The president addressed the winter meeting of the Democratic
National Committee in Washington with the aim of maintaining a
spirit of unity among party activists. Democrats are trying to face
down emboldened Republicans who see a chance of capturing the Senate
and building on their majority in the House of Representatives.
Invoking Democratic heroes such as John Kennedy and Bill Clinton,
Obama told party faithful that Democrats can win "if we stay focused
on what we believe in."
All 435 members of the House and a third of the 100-member Senate
are up for grabs in November elections.
Obama faces a difficult challenge. The party that controls the White
House in these so-called "midterm" elections typically loses seats
Obama urged Democrats to resist any notion that they might lose,
noting their superior numbers in general.
"When Democrats have everybody in the field we cannot lose. That's
just a fact. That's just the raw numbers. When Democrats vote, we
win," he said.
Republican voter models, he said, "are constructed based on the idea
that Americans will sit out this election because they look at the
past, and in the past a lot of Democrats don't vote in the
Part of Democrats' struggles this year are of Obama's own making.
The rollout of his healthcare law last October has proven difficult
and is still controversial.
Obama ridiculed Republicans for continuing to try to repeal the law
and vowed to fight to make sure more Americans sign up for coverage
under the law.
"We will not apologize for it, it's the right thing to do," he said.
Obama made the case that there are still items on his agenda that he
would like to see approved in an election year. Immigration reform
stands out as one top item the president would like despite tough
But he also used his drive early this year to promote policies to
create jobs for the middle class as an election-year appeal for
voters to support Democrats.
He argued that Democrats stand for middle-class values versus
Republicans who stand for wealthier people.
"The choice couldn't be more clear. Opportunity for a few - or
opportunity for all," Obama said.
JOBS AND RIGHTS
Obama said the budget he plans to propose next week for fiscal 2015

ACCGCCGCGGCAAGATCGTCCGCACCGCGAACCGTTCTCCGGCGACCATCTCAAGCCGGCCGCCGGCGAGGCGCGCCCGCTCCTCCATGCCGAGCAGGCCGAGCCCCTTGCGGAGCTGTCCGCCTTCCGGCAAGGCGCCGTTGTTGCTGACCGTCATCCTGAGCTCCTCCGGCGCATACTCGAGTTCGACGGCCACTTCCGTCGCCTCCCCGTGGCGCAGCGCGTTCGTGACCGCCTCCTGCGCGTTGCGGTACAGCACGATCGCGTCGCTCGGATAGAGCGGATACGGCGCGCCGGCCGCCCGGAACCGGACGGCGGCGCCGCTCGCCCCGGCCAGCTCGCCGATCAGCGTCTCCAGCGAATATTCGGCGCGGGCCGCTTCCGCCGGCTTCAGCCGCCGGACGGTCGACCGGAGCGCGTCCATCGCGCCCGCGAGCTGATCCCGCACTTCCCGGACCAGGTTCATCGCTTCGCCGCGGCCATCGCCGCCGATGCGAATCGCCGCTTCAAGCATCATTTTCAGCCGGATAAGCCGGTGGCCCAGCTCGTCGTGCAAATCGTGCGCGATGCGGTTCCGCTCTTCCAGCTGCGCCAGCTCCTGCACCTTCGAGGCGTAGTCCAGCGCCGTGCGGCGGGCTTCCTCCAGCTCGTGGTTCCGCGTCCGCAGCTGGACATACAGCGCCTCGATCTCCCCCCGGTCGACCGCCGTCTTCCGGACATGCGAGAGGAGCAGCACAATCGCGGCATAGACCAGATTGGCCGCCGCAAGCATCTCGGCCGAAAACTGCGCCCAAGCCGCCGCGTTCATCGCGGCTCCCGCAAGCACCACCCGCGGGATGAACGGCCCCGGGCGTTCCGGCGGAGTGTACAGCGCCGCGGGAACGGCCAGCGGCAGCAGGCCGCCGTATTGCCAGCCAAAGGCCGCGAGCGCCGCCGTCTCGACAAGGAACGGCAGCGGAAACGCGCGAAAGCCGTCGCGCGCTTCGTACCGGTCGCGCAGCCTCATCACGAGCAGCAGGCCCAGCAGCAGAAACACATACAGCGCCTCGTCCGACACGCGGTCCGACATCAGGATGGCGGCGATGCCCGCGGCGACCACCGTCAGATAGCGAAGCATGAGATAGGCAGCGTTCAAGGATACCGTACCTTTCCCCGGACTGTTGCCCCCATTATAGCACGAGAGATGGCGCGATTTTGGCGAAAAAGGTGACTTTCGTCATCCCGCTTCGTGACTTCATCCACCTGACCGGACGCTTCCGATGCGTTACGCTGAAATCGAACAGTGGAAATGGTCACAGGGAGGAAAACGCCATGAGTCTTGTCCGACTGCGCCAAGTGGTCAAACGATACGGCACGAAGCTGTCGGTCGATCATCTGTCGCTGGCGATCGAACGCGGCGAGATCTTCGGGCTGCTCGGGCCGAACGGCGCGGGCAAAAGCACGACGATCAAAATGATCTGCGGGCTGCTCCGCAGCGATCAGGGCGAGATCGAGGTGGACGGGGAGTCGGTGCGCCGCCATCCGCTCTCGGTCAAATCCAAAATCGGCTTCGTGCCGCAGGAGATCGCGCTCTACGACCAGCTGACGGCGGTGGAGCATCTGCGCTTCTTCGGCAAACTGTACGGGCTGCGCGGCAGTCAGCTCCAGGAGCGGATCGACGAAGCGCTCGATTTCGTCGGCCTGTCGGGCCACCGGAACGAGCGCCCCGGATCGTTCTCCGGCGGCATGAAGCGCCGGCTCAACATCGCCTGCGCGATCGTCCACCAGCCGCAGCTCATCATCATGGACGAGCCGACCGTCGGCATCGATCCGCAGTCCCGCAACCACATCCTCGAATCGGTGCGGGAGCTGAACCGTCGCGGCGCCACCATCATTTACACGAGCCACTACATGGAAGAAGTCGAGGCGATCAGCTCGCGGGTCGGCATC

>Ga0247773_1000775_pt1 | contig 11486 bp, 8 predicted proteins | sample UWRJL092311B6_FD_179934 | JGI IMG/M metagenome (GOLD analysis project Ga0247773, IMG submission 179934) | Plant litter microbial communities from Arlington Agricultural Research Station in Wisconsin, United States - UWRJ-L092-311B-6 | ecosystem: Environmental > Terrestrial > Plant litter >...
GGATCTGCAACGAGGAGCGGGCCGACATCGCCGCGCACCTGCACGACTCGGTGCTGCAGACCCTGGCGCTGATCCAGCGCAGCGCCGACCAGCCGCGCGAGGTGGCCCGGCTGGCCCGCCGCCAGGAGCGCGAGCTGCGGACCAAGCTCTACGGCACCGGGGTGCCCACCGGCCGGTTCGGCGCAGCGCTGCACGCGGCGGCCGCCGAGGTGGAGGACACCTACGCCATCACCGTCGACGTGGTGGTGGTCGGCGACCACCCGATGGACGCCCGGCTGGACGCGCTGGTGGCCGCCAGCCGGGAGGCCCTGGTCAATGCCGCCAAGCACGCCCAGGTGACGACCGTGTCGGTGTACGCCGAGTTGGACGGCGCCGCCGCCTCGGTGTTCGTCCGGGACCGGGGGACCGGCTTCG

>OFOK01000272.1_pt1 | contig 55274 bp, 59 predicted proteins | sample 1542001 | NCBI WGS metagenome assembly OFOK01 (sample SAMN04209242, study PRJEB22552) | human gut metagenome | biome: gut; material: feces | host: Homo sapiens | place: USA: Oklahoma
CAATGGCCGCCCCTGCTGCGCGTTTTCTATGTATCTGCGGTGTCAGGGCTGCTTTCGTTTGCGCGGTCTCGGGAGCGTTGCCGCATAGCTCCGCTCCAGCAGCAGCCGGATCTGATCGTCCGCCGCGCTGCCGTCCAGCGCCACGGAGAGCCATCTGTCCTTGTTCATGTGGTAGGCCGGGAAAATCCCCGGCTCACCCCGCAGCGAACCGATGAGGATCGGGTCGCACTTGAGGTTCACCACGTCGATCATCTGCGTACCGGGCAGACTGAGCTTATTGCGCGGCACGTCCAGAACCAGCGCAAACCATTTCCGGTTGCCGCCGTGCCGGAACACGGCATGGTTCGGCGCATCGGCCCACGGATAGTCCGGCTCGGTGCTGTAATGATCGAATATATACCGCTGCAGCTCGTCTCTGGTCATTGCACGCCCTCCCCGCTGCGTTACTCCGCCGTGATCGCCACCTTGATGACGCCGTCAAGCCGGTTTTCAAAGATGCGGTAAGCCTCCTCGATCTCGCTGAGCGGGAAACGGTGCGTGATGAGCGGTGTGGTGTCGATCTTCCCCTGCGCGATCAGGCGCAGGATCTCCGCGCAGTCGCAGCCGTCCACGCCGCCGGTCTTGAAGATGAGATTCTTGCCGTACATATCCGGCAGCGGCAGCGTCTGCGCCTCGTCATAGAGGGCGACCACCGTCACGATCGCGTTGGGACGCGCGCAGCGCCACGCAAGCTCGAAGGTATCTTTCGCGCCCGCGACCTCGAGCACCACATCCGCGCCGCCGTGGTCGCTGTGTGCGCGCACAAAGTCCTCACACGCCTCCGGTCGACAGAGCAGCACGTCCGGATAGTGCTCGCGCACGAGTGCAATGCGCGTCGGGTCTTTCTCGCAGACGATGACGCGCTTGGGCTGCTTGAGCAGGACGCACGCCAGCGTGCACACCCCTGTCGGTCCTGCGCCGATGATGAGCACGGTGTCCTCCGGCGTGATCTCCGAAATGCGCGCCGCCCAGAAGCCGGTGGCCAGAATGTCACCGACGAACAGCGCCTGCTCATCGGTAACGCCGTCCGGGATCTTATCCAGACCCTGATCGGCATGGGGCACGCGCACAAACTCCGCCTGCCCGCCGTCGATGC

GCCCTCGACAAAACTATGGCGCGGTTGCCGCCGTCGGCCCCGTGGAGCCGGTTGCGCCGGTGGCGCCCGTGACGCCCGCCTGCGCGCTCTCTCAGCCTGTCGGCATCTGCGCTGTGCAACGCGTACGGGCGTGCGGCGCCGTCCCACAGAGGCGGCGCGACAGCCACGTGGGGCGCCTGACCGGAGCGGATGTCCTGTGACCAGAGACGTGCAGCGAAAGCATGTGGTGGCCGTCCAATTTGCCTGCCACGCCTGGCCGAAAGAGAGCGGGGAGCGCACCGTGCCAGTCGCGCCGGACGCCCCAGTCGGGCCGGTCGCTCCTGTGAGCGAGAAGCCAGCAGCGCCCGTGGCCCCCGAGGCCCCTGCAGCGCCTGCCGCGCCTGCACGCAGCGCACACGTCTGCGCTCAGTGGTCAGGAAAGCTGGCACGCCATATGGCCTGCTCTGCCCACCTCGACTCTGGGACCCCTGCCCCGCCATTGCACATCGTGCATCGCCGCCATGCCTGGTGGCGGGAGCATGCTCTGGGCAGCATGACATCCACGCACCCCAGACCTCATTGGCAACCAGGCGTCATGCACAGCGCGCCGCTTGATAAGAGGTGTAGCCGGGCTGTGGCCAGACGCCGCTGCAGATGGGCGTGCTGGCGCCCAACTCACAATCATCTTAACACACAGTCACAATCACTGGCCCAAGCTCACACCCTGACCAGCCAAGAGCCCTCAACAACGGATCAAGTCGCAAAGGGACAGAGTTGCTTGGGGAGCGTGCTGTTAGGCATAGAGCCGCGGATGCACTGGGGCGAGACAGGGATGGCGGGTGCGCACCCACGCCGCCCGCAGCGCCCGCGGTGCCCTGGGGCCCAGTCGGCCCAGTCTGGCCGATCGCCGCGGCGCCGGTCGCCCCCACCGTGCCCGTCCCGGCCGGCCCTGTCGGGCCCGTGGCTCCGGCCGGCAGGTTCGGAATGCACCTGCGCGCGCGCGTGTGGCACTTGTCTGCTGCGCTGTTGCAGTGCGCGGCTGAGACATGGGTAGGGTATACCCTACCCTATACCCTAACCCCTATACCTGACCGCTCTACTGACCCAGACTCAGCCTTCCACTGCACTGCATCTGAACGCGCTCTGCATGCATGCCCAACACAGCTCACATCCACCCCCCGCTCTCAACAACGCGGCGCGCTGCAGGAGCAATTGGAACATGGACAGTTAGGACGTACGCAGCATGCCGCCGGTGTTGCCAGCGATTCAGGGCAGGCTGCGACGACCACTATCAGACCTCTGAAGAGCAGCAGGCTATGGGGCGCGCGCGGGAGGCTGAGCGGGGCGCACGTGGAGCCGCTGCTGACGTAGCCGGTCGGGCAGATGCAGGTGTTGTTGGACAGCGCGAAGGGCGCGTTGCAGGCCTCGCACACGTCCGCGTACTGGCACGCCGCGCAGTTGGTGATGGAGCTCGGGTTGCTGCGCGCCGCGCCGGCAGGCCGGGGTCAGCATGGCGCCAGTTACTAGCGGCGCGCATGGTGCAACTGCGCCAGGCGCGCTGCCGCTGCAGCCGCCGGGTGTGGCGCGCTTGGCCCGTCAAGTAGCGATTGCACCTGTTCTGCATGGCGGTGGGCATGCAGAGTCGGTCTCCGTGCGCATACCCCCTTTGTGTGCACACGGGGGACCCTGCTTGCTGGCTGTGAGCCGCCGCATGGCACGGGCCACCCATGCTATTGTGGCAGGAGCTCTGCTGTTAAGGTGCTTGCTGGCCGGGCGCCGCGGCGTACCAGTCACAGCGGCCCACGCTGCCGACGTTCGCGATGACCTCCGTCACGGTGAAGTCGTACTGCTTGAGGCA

will seek funding for projects to create jobs in manufacturing,
energy and infrastructure and will pay for the new spending "by
cutting unnecessary spending, and closing wasteful tax loopholes."
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The president, in a potential foreshadowing of attacks other
Democrats will use this year, also tied Republicans to a bill
supported by their party's legislators in Arizona to discriminate
against gays and lesbians on religious grounds.
"In some states,
(Republicans are) so far in the past they're even pushing laws to
legalize segregation based on sexual orientation," he said. Arizona
Governor Jan Brewer, also Republican, vetoed the bill on Wednesday.
Despite his ability to gin up fellow Democrats, Obama's overall
approval rating - 43 percent, according to an average of recent
polls by the Real Clear Politics website - is a warning to the
party. His popularity has suffered as a result of the disastrous
rollout of his healthcare law in October.
While the president is expected to travel widely this year on behalf
of his party, the White House acknowledges that Obama will steer
clear of Republican-leaning states where his presence would not
"The president's political goal is to win as many seats up and down
the ballot as possible. We recognize it doesn't make sense to have a
sitting Democratic president campaign in some of these redder
states," a White House aide said.
The White House approach is not "where can we campaign" but instead
is "how can we help," the aide said.
Twice elected president with overwhelming financial support, Obama
will engage in a sweeping effort to raise money for Democratic
He plans to headline 30 fundraisers through June, 18 for the DNC and
12 for party money-raising arms for House, Senate and gubernatorial
candidates, the aide said.
In addition, Obama will commit to attending events for House and
Senate Super PAC, an organization that pools campaign donations and
uses the money to campaign for or against a candidate.
Obama has spent much of the early part of this year pushing for
action in areas to help the middle class, such as raising the
minimum wage. This has the effect of creating a narrative for
Democrats to run on.
(Editing by Ken Wills)
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